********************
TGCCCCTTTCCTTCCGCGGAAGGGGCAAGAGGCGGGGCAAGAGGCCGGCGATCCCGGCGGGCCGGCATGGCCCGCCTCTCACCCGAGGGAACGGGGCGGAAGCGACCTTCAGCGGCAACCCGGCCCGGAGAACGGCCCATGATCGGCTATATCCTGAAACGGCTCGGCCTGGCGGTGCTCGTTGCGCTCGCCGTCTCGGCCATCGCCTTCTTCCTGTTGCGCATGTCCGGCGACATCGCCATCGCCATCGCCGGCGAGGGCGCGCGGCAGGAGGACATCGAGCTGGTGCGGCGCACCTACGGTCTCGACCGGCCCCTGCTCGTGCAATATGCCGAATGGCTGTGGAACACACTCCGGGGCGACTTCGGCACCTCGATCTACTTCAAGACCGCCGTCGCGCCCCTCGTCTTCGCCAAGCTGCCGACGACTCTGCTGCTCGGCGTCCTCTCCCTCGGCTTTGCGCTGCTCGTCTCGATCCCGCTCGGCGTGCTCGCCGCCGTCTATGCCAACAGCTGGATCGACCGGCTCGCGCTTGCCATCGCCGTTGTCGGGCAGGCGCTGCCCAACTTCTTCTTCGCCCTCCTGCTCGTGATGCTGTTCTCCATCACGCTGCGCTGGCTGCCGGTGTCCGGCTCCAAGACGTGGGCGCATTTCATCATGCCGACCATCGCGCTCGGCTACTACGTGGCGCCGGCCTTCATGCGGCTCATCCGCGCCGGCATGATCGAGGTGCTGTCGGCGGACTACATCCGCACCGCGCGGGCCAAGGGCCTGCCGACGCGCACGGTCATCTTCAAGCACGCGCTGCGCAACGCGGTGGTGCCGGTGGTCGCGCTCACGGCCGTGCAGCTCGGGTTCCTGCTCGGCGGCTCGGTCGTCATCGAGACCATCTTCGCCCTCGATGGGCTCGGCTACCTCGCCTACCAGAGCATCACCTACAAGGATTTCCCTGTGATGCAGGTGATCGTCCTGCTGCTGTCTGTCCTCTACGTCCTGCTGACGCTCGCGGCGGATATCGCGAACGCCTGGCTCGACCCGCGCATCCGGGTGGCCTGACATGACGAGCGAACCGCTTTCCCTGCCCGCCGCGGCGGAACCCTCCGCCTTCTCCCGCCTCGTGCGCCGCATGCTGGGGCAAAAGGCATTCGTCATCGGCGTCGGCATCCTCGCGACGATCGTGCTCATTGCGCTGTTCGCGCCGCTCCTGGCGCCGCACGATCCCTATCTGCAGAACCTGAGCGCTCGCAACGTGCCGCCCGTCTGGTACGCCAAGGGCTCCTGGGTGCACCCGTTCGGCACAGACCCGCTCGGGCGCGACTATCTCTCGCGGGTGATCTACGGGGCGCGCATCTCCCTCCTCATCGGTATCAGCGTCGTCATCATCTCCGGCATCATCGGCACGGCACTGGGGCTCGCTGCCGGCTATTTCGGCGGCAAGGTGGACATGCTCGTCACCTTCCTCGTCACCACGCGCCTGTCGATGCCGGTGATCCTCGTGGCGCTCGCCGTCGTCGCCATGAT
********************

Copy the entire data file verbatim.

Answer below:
TGCCCCTTTCCTTCCGCGGAAGGGGCAAGAGGCGGGGCAAGAGGCCGGCGATCCCGGCGGGCCGGCATGGCCCGCCTCTCACCCGAGGGAACGGGGCGGAAGCGACCTTCAGCGGCAACCCGGCCCGGAGAACGGCCCATGATCGGCTATATCCTGAAACGGCTCGGCCTGGCGGTGCTCGTTGCGCTCGCCGTCTCGGCCATCGCCTTCTTCCTGTTGCGCATGTCCGGCGACATCGCCATCGCCATCGCCGGCGAGGGCGCGCGGCAGGAGGACATCGAGCTGGTGCGGCGCACCTACGGTCTCGACCGGCCCCTGCTCGTGCAATATGCCGAATGGCTGTGGAACACACTCCGGGGCGACTTCGGCACCTCGATCTACTTCAAGACCGCCGTCGCGCCCCTCGTCTTCGCCAAGCTGCCGACGACTCTGCTGCTCGGCGTCCTCTCCCTCGGCTTTGCGCTGCTCGTCTCGATCCCGCTCGGCGTGCTCGCCGCCGTCTATGCCAACAGCTGGATCGACCGGCTCGCGCTTGCCATCGCCGTTGTCGGGCAGGCGCTGCCCAACTTCTTCTTCGCCCTCCTGCTCGTGATGCTGTTCTCCATCACGCTGCGCTGGCTGCCGGTGTCCGGCTCCAAGACGTGGGCGCATTTCATCATGCCGACCATCGCGCTCGGCTACTACGTGGCGCCGGCCTTCATGCGGCTCATCCGCGCCGGCATGATCGAGGTGCTGTCGGCGGACTACATCCGCACCGCGCGGGCCAAGGGCCTGCCGACGCGCACGGTCATCTTCAAGCACGCGCTGCGCAACGCGGTGGTGCCGGTGGTCGCGCTCACGGCCGTGCAGCTCGGGTTCCTGCTCGGCGGCTCGGTCGTCATCGAGACCATCTTCGCCCTCGATGGGCTCGGCTACCTCGCCTACCAGAGCATCACCTACAAGGATTTCCCTGTGATGCAGGTGATCGTCCTGCTGCTGTCTGTCCTCTACGTCCTGCTGACGCTCGCGGCGGATATCGCGAACGCCTGGCTCGACCCGCGCATCCGGGTGGCCTGACATGACGAGCGAACCGCTTTCCCTGCCCGCCGCGGCGGAACCCTCCGCCTTCTCCCGCCTCGTGCGCCGCATGCTGGGGCAAAAGGCATTCGTCATCGGCGTCGGCATCCTCGCGACGATCGTGCTCATTGCGCTGTTCGCGCCGCTCCTGGCGCCGCACGATCCCTATCTGCAGAACCTGAGCGCTCGCAACGTGCCGCCCGTCTGGTACGCCAAGGGCTCCTGGGTGCACCCGTTCGGCACAGACCCGCTCGGGCGCGACTATCTCTCGCGGGTGATCTACGGGGCGCGCATCTCCCTCCTCATCGGTATCAGCGTCGTCATCATCTCCGGCATCATCGGCACGGCACTGGGGCTCGCTGCCGGCTATTTCGGCGGCAAGGTGGACATGCTCGTCACCTTCCTCGTCACCACGCGCCTGTCGATGCCGGTGATCCTCGTGGCGCTCGCCGTCGTCGCCATGAT